alias /usr/share/nginx/html/.well-known;
              allow all;
	}
	location / {
               return 301 https://$host$request_uri; 
	}
}

 

Restart nginx:

sudo systemctl restart nginx

Troubleshooting

HTTPS redirects always go to the host at the top of the list

Solution found here:  use the $host variable instead of the $server_name variable in your configuration.

Websockets HTTP 400 error

Websockets require a bit more massaging in the configuration file as outlined here. Modify your site-specific configuration to add these lines:

# we're in the http context here
map $http_upgrade $connection_upgrade {
  default upgrade;
  ''      close;
}

server {     proxy_set_header Upgrade $http_upgrade;
    proxy_set_header Connection $connection_upgrade;
}

 

Monitor your servers with phpservermonitor

I have a handful of servers and for years I’ve been wanting to get some sort of monitoring in place. Today I tried out php server monitor and found it was pretty easy to set up and use.

Download

The installation process was pretty straightforward.

  • Install PHP, mysql, and apache
  • Create database, user, password, and access rights for mysql
  • Download .tar.gz and extract to /var/www
  • Configure Apache site file to point to phpservermonitor directory
  • Navigate to the IP / URL of your apache server and run the installation script

The above process is documented fairly well on their website. I configured this to run on my Raspberry Pi 2. This was my process:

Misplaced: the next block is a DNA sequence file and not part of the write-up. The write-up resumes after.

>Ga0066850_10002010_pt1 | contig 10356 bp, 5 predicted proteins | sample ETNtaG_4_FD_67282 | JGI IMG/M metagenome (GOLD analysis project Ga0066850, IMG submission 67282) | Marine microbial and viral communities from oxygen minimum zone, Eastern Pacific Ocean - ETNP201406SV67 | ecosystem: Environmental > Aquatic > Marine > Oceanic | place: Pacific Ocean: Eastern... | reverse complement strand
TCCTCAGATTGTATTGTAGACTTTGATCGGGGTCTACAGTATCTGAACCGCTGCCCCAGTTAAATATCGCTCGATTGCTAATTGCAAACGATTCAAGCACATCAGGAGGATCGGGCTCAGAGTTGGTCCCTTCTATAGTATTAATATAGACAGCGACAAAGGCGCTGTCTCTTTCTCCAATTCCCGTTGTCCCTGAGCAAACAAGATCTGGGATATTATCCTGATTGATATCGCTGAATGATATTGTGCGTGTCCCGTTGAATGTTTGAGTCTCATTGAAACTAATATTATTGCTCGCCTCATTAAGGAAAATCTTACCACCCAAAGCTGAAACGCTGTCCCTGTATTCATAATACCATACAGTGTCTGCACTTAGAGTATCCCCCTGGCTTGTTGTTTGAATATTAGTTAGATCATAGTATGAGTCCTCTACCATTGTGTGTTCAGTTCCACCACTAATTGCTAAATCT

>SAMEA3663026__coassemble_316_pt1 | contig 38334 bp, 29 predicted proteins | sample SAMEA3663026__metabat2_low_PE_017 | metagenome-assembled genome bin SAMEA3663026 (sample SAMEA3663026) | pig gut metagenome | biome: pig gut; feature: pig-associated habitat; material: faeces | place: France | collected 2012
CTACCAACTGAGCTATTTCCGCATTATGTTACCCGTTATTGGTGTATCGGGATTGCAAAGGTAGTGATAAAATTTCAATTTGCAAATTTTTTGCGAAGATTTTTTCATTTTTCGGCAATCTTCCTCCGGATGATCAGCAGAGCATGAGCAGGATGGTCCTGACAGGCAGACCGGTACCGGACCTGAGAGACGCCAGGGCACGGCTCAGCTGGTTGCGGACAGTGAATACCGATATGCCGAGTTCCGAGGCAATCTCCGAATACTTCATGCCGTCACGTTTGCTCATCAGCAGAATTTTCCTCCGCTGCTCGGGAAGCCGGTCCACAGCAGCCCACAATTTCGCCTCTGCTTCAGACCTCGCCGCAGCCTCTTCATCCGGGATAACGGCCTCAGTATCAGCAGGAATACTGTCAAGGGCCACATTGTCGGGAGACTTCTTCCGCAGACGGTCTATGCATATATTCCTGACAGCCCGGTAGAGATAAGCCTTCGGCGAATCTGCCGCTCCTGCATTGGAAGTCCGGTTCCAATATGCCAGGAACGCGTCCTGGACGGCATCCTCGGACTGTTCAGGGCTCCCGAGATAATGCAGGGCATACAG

Install dependencies:

sudo apt-get install php5 php5-curl php5-mysql mysql-server

Configure mysql:

sudo mysql_secure_installation

Create database:

mysql -u root -p
create database phpservermon;
create user 'phpservermon'@'localhost' IDENTIFIED BY 'password';
 grant all privileges on phpservermon.* TO 'phpservermon'@'localhost'; 
flush privileges;

Extract phpservermon to /var/www and grant permissions

tar zxvf <phpservermon_gzip_filename> -C /var/www
sudo chown -R www-data /var/www/*

Configure php:

sudo vim /etc/php5/apache2/php.ini
#uncomment date.timezone and set your timezone
date.timezone = "America/Boise"

Configure apache:

sudo cp /etc/apache2/sites-available/default /etc/apache2/sites-available/phpservermon

#Modify /etc/apache2/sites-available/phpservermon server root to point to directory above, also add a ServerName if desired

sudo a2ensite phpservermon
sudo service apache2 reload

Configure cron (I have it check every minute but you can configure whatever you like)

*/1 * * * * /usr/bin/php /var/www/phpservermon/cron/status.cron.php

Navigate to the web address you’ve configured in apache and follow the wizard.

It’s pretty simple but it works! A nice php application to monitor websites and services.